'China was a relationship from which Mr Modi had expected the most it seems.'
'It showed in a string of summits, and somewhat breathless celebration of Xi Jinping.'
'It was hasty and simplistic,' observes Shekhar Gupta.
Let's first list all the things that have gone right for the Narendra Damodardas Modi government on strategic and foreign policy.
The relationship with the US is on top of that list.
As the Chinese turned nasty, the US is the only country in the world that spoke out loudly and unqualifiedly for India.
Also, at this juncture, it did so in a purely non-transactional manner.
That hasn't happened often in Indian strategic history.
Not since the end of the Cold War more than three decades ago.
It isn't even just the shared dislike of China.
It is not a relationship hyphenated either with Pakistan or China.
We continue with good news.
The larger regional allies, essentially in the Indo-Pacific, have held firm -- Japan and Australia, in particular, the two other members of the Quad.
There, the shared threat of China is a binding factor.
The unequivocal support, however, is heartening.
Similarly, the Arabian powers have stayed firmly non-partisan in the big picture, unlike in the past when they leaned towards Pakistan.
There is a problem in Turkey and Qatar, but it was always there, whatever the pretence.
Both are essentially in cahoots with the Muslim Brotherhood and hostile to India, the latter only more sophisticated about it than the former.
Has the relationship with Iran worsened, or improved?
The last several days' headlines would indicate that the equation is going downhill.
But, given that unlike China and Russia, India was not strong enough to risk American sanctions, there wasn't much choice available. To Iran, or India.
Possibly, it is better to be pragmatic about Iran.
Over the past many years, while the Arab powers have mostly stayed out of India's internal (Kashmir, communal relations) issues, Iran has interfered crudely.
Overall, you might still be inclined to say, so far, so good.
That is where bad news begins.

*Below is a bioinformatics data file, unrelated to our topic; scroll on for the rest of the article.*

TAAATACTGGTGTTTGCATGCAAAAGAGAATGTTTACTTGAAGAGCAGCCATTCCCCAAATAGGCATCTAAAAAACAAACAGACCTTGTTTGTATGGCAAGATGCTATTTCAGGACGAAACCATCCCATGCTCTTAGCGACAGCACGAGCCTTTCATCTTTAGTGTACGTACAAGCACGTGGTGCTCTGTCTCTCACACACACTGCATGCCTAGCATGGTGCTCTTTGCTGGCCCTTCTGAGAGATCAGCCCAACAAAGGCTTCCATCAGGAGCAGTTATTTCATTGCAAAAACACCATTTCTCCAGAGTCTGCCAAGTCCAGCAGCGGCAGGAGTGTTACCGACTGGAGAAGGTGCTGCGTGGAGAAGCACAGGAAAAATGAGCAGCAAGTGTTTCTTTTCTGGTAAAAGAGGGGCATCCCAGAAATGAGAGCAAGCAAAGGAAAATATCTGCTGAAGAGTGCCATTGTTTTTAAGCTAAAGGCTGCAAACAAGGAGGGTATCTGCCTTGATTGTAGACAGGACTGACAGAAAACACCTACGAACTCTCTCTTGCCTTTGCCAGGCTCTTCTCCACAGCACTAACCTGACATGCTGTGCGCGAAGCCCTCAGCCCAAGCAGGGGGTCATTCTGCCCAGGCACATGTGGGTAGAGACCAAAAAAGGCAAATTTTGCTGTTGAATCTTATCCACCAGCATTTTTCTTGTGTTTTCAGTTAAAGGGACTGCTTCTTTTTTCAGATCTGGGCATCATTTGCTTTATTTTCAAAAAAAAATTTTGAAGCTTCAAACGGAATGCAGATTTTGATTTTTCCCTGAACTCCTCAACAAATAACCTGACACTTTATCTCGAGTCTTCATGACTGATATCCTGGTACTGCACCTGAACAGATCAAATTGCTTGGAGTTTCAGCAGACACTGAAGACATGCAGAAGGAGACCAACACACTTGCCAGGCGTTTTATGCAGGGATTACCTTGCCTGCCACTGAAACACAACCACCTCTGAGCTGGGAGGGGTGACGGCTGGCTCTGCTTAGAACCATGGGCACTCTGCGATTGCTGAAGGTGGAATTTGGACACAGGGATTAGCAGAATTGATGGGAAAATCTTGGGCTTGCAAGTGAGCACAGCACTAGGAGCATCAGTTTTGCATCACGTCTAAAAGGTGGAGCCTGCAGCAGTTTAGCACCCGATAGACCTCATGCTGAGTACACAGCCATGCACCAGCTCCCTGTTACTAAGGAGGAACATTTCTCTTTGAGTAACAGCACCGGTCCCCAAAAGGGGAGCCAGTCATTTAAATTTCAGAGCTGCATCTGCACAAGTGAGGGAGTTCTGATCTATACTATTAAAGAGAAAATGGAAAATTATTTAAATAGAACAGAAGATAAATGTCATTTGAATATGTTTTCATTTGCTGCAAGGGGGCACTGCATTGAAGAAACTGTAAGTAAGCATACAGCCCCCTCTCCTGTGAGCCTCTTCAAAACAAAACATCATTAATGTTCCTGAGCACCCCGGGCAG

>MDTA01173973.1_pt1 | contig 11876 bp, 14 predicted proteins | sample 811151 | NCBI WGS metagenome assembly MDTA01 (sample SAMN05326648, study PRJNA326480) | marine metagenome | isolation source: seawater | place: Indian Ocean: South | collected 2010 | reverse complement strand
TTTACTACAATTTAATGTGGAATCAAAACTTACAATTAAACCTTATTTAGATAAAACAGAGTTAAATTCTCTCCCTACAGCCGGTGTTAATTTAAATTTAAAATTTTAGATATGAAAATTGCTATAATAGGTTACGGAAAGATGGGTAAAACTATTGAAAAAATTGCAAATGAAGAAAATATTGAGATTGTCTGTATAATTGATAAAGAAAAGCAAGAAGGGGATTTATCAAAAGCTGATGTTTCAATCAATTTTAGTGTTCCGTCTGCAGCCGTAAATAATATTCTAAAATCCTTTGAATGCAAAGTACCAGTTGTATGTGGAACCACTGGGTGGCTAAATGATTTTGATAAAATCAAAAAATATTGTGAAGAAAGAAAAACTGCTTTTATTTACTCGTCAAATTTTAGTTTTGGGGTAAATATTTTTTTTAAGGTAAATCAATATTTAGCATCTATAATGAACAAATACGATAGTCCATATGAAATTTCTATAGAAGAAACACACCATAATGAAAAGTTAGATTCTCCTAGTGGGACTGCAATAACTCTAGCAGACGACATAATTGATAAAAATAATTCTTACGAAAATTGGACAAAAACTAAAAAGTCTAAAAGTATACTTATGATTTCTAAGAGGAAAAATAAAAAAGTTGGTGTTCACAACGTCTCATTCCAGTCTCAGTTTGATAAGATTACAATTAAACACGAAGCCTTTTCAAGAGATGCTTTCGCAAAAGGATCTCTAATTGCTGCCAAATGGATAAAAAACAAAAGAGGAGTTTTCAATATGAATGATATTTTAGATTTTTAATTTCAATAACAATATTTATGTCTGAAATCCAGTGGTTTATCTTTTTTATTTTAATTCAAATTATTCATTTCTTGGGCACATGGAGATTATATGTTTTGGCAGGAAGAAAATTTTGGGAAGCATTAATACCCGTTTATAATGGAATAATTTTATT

Much of what hasn't gone right, paradoxically, is linked to what has.
The relationship with America, for example.
Despite Washington's responses so far, including the administration's spirited defence of India in Congressional hearings on human rights situations in Kashmir and the CAA/NRC controversy, the overall relationship has remained transactional at a low, 'small-deal' level.
It hasn't been consummated like a 'big deal' strategic alliance.
The reason is the Modi government's inability to break out of historic obsessions with reluctant embraces, multiple alliances, and that quaint, Indian notion of strategic autonomy.
Even at the transactional level, Mr Modi's reluctance to sign even a tiny trade deal with Donald Trump underlines his inability to shed this chronic Indian diffidence.
He happily went to Houston and chanted 'ab ki baar, Trump sarkar' and thereby endorsed his candidacy for re-election, never mind the context.
But he wouldn't move on even a tiny trade deal.
This, after so many commitments, promises and false hopes.
Mr Trump flew all the way to India in the early coronavirus season on a short visit mostly looking for a tiny campaign win such as this.
But for the Modi government, misplaced ideology and irrational fear of global trade continued to drive India's larger strategic interest.
This minimalism left no area of the relationship, even military, untouched.
In six years, India did buy a few small parcels of this and that from America.
But no major acquisition, co-development or production started.
None. It is a different matter that now, when the Chinese have rudely kicked the door open in Ladakh, you have C-17s and C-130s, Apaches, Chinooks, and M777 artillery to rely on.
All of it has come from America, in retail purchases.
Any of these could have been a larger, balance-shifting, co-production deal if the Modi government was willing to think big.
We've come this far without mentioning Russia.